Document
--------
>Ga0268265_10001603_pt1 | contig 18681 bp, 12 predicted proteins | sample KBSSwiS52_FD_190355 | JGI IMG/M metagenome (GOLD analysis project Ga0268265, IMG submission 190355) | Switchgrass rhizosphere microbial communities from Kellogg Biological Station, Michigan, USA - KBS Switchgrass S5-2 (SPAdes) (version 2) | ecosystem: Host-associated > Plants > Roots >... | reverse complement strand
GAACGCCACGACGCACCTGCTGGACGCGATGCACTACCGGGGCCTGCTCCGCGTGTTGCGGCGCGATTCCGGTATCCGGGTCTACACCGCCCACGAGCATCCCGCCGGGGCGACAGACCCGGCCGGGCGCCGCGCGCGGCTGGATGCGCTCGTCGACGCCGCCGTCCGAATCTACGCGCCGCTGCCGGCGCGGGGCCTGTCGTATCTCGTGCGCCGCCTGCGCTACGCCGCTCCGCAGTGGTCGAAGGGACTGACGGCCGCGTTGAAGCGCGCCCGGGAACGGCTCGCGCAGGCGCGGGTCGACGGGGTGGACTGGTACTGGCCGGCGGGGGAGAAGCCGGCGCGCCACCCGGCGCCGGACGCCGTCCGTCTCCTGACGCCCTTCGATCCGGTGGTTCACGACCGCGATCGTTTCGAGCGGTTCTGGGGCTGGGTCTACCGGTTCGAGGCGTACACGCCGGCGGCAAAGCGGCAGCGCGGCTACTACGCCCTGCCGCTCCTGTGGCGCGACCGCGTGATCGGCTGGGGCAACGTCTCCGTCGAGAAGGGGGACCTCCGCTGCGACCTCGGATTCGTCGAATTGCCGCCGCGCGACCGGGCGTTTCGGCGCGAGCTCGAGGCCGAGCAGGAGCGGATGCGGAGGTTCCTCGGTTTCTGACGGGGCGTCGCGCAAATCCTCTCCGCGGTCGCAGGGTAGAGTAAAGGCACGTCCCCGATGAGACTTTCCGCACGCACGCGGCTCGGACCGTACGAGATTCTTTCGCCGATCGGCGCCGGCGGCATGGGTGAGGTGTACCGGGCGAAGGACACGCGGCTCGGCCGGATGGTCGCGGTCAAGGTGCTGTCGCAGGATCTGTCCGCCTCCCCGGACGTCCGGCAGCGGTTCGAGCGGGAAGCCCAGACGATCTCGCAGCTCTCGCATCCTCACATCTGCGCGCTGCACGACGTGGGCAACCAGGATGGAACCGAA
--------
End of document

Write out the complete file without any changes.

>Ga0268265_10001603_pt1 | contig 18681 bp, 12 predicted proteins | sample KBSSwiS52_FD_190355 | JGI IMG/M metagenome (GOLD analysis project Ga0268265, IMG submission 190355) | Switchgrass rhizosphere microbial communities from Kellogg Biological Station, Michigan, USA - KBS Switchgrass S5-2 (SPAdes) (version 2) | ecosystem: Host-associated > Plants > Roots >... | reverse complement strand
GAACGCCACGACGCACCTGCTGGACGCGATGCACTACCGGGGCCTGCTCCGCGTGTTGCGGCGCGATTCCGGTATCCGGGTCTACACCGCCCACGAGCATCCCGCCGGGGCGACAGACCCGGCCGGGCGCCGCGCGCGGCTGGATGCGCTCGTCGACGCCGCCGTCCGAATCTACGCGCCGCTGCCGGCGCGGGGCCTGTCGTATCTCGTGCGCCGCCTGCGCTACGCCGCTCCGCAGTGGTCGAAGGGACTGACGGCCGCGTTGAAGCGCGCCCGGGAACGGCTCGCGCAGGCGCGGGTCGACGGGGTGGACTGGTACTGGCCGGCGGGGGAGAAGCCGGCGCGCCACCCGGCGCCGGACGCCGTCCGTCTCCTGACGCCCTTCGATCCGGTGGTTCACGACCGCGATCGTTTCGAGCGGTTCTGGGGCTGGGTCTACCGGTTCGAGGCGTACACGCCGGCGGCAAAGCGGCAGCGCGGCTACTACGCCCTGCCGCTCCTGTGGCGCGACCGCGTGATCGGCTGGGGCAACGTCTCCGTCGAGAAGGGGGACCTCCGCTGCGACCTCGGATTCGTCGAATTGCCGCCGCGCGACCGGGCGTTTCGGCGCGAGCTCGAGGCCGAGCAGGAGCGGATGCGGAGGTTCCTCGGTTTCTGACGGGGCGTCGCGCAAATCCTCTCCGCGGTCGCAGGGTAGAGTAAAGGCACGTCCCCGATGAGACTTTCCGCACGCACGCGGCTCGGACCGTACGAGATTCTTTCGCCGATCGGCGCCGGCGGCATGGGTGAGGTGTACCGGGCGAAGGACACGCGGCTCGGCCGGATGGTCGCGGTCAAGGTGCTGTCGCAGGATCTGTCCGCCTCCCCGGACGTCCGGCAGCGGTTCGAGCGGGAAGCCCAGACGATCTCGCAGCTCTCGCATCCTCACATCTGCGCGCTGCACGACGTGGGCAACCAGGATGGAACCGAA